The play is to try beating Ikigai (2-1) in the exacta with How’s Your Halo (4-1). He won his prep for this impressively, earns good figures consistently, and his style suits the race shape. Cruz rides for owner/trainer Brian Prichard.

The G1 Hollywood Gold Cup has drawn a field of 13, 12 males and Life Is Sweet. We left six open, including, from the inside post out: Turf-to-All Weather Big Booster (12-1); defending Gold Cup winner Mast Track (20-1); Bullsbay (8-1), shipping in for Graham Motion and Jeremy Rose.

Then come the favorites, synthetic loving Parading (4-1) for Shug McGaughey and Kent Desormeaux; Life Is Sweet (9-2), second off the layup for John Shirreffs and Garrett Gomez, and Magnum (12-1), off a good prep and with excellent back figures at the distance over the surface.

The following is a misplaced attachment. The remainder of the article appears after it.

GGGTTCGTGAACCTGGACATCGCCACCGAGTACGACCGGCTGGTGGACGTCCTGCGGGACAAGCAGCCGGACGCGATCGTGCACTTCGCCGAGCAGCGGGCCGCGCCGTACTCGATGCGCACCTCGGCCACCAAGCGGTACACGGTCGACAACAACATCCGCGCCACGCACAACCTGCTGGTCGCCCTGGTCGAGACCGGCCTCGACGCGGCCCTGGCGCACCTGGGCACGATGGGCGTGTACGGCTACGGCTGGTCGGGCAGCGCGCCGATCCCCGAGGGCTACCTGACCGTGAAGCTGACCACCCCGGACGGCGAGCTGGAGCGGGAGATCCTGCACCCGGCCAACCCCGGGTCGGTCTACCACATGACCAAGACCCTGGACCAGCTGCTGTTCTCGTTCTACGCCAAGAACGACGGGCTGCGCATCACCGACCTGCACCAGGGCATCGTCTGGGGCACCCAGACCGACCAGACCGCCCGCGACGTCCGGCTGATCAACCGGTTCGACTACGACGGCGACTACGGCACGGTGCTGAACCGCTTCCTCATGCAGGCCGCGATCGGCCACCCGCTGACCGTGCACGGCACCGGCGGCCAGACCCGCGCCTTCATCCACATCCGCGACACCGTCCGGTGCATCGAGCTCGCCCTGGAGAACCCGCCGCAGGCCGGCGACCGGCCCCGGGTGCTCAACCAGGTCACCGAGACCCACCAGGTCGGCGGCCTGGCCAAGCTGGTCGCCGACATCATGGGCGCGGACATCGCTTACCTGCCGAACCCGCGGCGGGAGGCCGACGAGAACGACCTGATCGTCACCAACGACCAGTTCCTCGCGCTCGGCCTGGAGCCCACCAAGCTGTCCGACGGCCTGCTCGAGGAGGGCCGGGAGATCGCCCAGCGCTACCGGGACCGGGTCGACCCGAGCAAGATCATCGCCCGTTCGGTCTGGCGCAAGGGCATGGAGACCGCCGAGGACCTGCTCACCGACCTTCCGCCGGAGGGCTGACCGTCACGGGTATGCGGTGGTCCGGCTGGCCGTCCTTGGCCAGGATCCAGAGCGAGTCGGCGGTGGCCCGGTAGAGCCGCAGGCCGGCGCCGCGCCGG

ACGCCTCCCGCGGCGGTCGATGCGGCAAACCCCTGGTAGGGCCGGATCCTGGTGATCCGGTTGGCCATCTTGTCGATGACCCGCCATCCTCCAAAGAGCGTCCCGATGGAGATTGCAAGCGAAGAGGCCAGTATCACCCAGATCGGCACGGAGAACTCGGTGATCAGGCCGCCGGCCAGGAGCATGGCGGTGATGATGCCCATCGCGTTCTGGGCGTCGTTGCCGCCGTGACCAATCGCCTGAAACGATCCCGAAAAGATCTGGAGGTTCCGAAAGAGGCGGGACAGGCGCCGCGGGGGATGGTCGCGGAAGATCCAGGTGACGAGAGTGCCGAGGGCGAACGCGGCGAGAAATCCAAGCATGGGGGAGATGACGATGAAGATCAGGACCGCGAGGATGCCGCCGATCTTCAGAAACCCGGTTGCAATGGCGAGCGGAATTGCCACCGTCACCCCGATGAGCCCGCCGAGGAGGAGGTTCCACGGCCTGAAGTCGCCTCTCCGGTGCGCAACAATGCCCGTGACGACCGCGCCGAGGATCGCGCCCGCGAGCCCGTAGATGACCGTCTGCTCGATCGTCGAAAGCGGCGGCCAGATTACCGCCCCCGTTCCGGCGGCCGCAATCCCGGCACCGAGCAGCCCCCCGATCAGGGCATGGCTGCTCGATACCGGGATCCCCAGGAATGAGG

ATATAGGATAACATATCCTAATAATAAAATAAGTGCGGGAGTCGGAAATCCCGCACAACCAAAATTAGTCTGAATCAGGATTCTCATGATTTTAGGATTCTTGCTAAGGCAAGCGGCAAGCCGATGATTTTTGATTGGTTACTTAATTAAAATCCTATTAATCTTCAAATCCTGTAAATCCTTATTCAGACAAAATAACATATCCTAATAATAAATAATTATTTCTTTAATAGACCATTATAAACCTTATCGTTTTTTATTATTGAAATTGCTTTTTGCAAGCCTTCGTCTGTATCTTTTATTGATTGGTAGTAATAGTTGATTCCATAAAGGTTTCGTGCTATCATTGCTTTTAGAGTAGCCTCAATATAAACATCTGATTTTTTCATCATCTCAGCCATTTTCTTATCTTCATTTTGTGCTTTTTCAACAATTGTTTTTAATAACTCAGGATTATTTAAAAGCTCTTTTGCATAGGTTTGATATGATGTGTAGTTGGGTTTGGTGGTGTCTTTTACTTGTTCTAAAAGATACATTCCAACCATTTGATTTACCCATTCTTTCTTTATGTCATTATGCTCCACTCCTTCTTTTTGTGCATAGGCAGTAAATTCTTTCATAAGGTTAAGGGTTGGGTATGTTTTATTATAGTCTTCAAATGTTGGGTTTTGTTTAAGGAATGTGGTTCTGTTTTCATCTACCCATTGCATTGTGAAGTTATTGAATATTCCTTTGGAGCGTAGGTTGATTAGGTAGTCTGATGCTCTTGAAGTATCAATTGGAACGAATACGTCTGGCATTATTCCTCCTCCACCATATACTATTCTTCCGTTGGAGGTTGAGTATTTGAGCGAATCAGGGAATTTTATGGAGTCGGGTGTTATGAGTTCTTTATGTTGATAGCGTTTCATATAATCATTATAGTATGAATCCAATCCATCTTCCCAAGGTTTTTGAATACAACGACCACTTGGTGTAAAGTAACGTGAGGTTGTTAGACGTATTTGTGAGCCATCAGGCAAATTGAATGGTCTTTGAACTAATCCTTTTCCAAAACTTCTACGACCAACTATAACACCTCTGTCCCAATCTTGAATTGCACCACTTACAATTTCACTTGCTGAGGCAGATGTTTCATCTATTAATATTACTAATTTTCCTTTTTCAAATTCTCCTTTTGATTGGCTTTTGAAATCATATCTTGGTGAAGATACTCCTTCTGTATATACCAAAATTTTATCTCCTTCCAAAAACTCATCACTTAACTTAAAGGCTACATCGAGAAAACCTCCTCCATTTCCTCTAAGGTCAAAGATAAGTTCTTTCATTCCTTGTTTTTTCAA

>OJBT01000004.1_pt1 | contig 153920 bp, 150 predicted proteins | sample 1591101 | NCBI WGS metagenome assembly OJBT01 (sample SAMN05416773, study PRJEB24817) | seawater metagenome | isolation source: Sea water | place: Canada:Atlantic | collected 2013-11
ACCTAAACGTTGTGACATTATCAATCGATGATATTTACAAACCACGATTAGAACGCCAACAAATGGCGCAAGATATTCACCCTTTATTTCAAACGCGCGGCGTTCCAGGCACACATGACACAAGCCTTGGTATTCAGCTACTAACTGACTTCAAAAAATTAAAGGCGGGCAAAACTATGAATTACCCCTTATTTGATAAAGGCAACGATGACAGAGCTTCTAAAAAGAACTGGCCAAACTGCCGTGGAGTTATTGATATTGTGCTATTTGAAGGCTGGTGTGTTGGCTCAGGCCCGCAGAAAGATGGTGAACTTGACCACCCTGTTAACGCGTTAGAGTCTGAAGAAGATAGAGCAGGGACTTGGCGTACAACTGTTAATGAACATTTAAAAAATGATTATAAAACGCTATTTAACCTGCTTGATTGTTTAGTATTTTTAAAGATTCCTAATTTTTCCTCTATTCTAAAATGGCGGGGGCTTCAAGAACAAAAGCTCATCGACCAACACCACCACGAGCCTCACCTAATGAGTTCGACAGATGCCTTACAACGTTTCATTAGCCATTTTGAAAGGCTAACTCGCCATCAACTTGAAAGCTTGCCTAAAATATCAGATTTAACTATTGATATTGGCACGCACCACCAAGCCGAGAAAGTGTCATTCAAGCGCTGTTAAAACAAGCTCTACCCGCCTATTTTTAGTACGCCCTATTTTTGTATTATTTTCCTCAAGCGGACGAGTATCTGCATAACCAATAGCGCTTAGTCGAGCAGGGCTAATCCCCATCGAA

Parading is the highweight at 119 pounds, followed by Life Is Sweet at 113, reflecting a five-pound sex allowance. A G1 winner of the Santa Margarita Handicap earlier this year, the filly is trying 10 furlongs for the first time but has the pedigree and style to do it.

Most recently second to Zenyatta is the G2 Milady, she was forced to alter course inside while her famed mate had clear sailing outside. Subsequently, she’s posted four consecutive bullet works on her home track and should get sufficient early pace.

If all that doesn‘t work, perhaps 2009 filly karma will.

Written by John Pricci

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Thursday, July 09, 2009

Triple Crown’s Winners Get Back to Work

SARATOGA SPRINGS, NY, July 8, 2009--In the past week, all the Triple Crown winners were back on the work tab and in the headlines. For racing fans what happens next is promising to be the big fun.